- Reviews of RISD’s new Chace Center. ProJo’s Bill Van Siclen: “the Chace Center, which officially opens on Saturday, is a gem — a compact yet powerfully sculpted building that pays its respects to its historic College Hill neighbors while remaining proudly and recognizably contemporary. It may even be the best building its designer.” Another ProJo columnist: “Moneo’s Chace Center is boxy and unimaginative.” Boston Globe: “bold and stunningly executed.”
- Providence Mayor David Cicilline announces “Creative Providence” plan: “The cultural plan will focus on stimulating economic development, building links with the creative economy, developing a strong network of arts learning opportunities and enhancing the quality of life through civic engagement in the arts.”
- In Indianapolis art talk, Providence Police Chief Dean Esserman “transcended the usual message on the importance of art in society to discuss basic principles he'd learned growing up and being in law enforcement. Children thrive in environments of support and love, not fear, pain or punishment. He said it is the community's responsibility to create that supportive atmosphere where the arts can play a role.”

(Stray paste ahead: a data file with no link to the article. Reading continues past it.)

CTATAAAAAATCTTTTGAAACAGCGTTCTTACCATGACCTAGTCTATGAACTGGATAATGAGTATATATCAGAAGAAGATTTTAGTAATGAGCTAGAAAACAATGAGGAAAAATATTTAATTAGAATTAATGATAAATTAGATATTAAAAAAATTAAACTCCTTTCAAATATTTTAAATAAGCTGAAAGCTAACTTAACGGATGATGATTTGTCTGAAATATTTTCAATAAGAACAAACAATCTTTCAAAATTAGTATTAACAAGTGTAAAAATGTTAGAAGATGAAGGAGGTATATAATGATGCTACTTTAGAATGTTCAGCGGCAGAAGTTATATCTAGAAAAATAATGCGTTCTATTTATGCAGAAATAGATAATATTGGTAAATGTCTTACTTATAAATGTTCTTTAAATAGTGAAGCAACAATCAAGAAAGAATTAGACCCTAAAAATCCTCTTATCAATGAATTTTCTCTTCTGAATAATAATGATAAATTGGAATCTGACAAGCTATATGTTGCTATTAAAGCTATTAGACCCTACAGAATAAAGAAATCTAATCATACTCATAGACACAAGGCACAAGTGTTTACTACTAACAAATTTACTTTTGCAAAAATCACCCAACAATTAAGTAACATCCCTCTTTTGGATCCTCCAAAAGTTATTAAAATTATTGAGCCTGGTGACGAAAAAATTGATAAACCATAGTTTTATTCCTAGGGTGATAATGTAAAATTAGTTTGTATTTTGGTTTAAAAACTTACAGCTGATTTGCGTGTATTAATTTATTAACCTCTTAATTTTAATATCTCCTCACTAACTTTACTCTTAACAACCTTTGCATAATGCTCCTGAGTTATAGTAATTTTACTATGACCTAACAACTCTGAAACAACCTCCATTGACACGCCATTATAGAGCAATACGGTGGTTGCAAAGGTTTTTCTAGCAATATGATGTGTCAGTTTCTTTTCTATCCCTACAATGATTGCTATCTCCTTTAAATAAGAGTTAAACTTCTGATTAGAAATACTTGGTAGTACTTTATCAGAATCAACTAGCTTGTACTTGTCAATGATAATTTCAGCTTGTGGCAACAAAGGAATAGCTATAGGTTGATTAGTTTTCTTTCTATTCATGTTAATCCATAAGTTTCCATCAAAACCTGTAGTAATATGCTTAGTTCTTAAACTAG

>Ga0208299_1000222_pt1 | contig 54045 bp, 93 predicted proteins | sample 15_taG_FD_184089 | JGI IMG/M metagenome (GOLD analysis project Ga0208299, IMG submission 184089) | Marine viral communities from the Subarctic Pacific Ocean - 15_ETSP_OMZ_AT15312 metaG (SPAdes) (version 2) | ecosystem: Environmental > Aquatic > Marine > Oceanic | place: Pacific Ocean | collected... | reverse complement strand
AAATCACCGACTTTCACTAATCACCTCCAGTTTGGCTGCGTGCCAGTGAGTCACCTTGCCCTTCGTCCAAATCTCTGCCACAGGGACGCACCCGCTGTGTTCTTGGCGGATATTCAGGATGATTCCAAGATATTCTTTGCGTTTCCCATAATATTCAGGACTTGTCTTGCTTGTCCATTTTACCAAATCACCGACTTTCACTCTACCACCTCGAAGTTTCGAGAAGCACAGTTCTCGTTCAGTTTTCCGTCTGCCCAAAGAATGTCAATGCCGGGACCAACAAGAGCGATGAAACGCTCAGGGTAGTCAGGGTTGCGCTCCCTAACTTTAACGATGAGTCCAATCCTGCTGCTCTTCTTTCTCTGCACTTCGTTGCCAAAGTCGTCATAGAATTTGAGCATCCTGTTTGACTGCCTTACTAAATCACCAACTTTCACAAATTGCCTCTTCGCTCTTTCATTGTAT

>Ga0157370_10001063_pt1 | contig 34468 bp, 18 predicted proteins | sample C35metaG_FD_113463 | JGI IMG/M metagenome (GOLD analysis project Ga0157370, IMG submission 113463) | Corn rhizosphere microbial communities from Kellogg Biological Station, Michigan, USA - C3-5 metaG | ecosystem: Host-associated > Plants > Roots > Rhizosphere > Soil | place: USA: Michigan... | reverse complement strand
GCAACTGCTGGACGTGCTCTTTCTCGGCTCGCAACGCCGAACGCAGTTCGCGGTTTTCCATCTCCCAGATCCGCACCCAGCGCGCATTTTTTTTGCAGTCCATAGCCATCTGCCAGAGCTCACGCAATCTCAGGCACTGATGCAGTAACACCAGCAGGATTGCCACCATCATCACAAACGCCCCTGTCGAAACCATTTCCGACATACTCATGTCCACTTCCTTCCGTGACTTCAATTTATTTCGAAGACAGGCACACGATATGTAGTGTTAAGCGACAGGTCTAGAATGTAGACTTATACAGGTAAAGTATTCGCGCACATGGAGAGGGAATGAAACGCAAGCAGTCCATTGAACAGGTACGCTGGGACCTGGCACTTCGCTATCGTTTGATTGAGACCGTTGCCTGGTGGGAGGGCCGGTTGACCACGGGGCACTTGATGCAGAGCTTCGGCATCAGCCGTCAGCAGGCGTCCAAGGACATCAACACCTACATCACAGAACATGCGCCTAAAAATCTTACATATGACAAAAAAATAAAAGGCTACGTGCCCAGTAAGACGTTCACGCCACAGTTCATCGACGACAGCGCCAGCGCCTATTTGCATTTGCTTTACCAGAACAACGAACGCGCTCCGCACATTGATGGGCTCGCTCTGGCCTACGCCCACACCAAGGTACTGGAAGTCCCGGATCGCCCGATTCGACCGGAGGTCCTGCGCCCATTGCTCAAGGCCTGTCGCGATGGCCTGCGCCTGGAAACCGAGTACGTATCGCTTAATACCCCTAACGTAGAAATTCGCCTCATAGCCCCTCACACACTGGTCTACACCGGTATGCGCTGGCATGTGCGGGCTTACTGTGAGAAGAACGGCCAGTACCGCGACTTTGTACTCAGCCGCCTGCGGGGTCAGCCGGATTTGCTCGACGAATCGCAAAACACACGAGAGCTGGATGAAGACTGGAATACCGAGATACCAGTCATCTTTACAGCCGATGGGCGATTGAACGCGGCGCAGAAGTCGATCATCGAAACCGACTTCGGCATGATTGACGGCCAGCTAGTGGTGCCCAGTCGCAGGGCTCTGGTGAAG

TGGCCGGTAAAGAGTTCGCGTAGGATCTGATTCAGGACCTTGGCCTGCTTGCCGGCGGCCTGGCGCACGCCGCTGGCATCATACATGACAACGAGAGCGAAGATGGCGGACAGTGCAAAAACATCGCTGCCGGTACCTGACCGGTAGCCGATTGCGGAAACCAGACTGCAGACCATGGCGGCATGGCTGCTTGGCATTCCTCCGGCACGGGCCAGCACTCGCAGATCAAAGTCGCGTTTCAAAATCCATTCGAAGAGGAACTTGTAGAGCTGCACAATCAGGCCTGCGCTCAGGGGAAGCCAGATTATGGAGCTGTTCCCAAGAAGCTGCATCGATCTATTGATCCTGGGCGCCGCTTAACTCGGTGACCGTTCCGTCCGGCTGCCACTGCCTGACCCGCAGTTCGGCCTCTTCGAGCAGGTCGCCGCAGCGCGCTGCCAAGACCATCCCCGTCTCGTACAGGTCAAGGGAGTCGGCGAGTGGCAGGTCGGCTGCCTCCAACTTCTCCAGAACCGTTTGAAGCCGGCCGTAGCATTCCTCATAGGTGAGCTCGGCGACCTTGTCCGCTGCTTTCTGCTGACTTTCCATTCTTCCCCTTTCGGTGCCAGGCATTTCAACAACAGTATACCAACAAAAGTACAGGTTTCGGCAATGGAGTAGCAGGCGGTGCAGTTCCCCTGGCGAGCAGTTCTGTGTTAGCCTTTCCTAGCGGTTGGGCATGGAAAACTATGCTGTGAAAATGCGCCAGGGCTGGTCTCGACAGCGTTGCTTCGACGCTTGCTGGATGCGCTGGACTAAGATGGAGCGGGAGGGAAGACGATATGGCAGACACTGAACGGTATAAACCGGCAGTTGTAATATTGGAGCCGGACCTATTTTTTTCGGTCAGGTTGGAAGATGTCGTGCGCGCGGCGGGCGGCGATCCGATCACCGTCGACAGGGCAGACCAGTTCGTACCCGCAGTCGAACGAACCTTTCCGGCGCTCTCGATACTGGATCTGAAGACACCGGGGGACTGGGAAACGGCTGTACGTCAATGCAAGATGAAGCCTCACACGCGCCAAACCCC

- Shepard Fairey, formerly of Providence and soon at Boston’s ICA, has show in San Francisco: “When asked why he picked the Tenderloin gallery as the appropriate venue for his work, Fairey adjusts his blue velour collar and flashes a toothy smirk, ‘because it’s punk as fuck.’”
- Jane Portal named chair of MFA’s Art of Asia, Oceania, and Africa department.
- Providence’s Jonathan Bonner is finalist for Florida public art project.
- Boston artists to redecorate city electrical boxes.
- Boston native Lorraine O’Grady’s NY show reviewed.
- Marian Cannon Schlesinger’s ‘1970s and ‘80s paintings of New England mill towns on view at New Hampshire Historical Society.
- MassArt teacher Kianga Ford shows in Baltimore.
- Brockton artist Barry Julius paints critters for Massachusetts hunting stamps.